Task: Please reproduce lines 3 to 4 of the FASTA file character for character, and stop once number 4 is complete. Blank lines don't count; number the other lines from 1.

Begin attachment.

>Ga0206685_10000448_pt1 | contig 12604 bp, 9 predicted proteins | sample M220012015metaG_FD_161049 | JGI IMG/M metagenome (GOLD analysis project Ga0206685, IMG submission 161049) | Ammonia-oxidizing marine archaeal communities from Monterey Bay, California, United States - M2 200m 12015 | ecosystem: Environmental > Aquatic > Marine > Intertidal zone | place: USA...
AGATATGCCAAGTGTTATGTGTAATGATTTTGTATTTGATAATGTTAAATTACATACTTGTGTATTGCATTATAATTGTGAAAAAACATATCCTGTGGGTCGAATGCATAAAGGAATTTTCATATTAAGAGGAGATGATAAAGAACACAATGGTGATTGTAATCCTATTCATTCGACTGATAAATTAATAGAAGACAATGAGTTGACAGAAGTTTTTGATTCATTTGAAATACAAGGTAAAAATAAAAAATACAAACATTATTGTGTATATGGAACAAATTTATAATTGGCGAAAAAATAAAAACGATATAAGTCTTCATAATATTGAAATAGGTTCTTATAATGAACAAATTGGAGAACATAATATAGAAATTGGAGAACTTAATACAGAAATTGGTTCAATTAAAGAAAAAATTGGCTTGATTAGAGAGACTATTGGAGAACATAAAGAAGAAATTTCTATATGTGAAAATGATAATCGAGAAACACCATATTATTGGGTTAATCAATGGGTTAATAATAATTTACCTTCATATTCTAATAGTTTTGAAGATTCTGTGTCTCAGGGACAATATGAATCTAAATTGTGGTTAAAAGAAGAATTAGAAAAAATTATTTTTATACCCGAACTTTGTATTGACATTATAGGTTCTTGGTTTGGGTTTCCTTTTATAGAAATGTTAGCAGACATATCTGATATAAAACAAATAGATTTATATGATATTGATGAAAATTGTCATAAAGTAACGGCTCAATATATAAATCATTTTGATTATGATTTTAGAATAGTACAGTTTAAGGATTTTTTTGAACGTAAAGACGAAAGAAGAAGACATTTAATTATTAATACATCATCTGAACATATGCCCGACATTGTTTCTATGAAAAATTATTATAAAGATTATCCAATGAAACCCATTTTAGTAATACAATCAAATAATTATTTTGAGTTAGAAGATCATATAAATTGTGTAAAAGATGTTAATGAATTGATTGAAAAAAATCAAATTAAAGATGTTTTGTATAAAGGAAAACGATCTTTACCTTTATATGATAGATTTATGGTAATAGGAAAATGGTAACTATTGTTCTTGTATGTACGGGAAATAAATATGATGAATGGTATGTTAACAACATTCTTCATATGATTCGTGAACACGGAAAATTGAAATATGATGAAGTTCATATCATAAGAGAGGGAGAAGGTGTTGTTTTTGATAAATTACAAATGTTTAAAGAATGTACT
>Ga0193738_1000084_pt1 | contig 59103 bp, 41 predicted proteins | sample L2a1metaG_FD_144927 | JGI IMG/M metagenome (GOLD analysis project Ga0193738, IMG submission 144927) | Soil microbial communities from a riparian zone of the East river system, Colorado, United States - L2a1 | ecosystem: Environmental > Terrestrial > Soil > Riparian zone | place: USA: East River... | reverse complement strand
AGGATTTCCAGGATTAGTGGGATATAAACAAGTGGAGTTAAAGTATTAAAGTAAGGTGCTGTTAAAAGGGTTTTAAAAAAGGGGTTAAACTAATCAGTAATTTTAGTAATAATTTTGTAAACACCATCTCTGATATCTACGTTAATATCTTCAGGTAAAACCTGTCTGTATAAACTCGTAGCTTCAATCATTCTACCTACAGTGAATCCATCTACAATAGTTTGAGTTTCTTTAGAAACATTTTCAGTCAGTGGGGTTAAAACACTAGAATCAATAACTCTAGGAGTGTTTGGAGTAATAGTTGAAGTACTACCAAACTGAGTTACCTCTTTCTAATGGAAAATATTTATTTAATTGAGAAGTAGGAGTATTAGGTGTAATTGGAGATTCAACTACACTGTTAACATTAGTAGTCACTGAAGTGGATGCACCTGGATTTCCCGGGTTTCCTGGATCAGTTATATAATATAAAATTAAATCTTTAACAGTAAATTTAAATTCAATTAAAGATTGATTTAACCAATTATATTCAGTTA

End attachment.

>Ga0193738_1000084_pt1 | contig 59103 bp, 41 predicted proteins | sample L2a1metaG_FD_144927 | JGI IMG/M metagenome (GOLD analysis project Ga0193738, IMG submission 144927) | Soil microbial communities from a riparian zone of the East river system, Colorado, United States - L2a1 | ecosystem: Environmental > Terrestrial > Soil > Riparian zone | place: USA: East River... | reverse complement strand
AGGATTTCCAGGATTAGTGGGATATAAACAAGTGGAGTTAAAGTATTAAAGTAAGGTGCTGTTAAAAGGGTTTTAAAAAAGGGGTTAAACTAATCAGTAATTTTAGTAATAATTTTGTAAACACCATCTCTGATATCTACGTTAATATCTTCAGGTAAAACCTGTCTGTATAAACTCGTAGCTTCAATCATTCTACCTACAGTGAATCCATCTACAATAGTTTGAGTTTCTTTAGAAACATTTTCAGTCAGTGGGGTTAAAACACTAGAATCAATAACTCTAGGAGTGTTTGGAGTAATAGTTGAAGTACTACCAAACTGAGTTACCTCTTTCTAATGGAAAATATTTATTTAATTGAGAAGTAGGAGTATTAGGTGTAATTGGAGATTCAACTACACTGTTAACATTAGTAGTCACTGAAGTGGATGCACCTGGATTTCCCGGGTTTCCTGGATCAGTTATATAATATAAAATTAAATCTTTAACAGTAAATTTAAATTCAATTAAAGATTGATTTAACCAATTATATTCAGTTA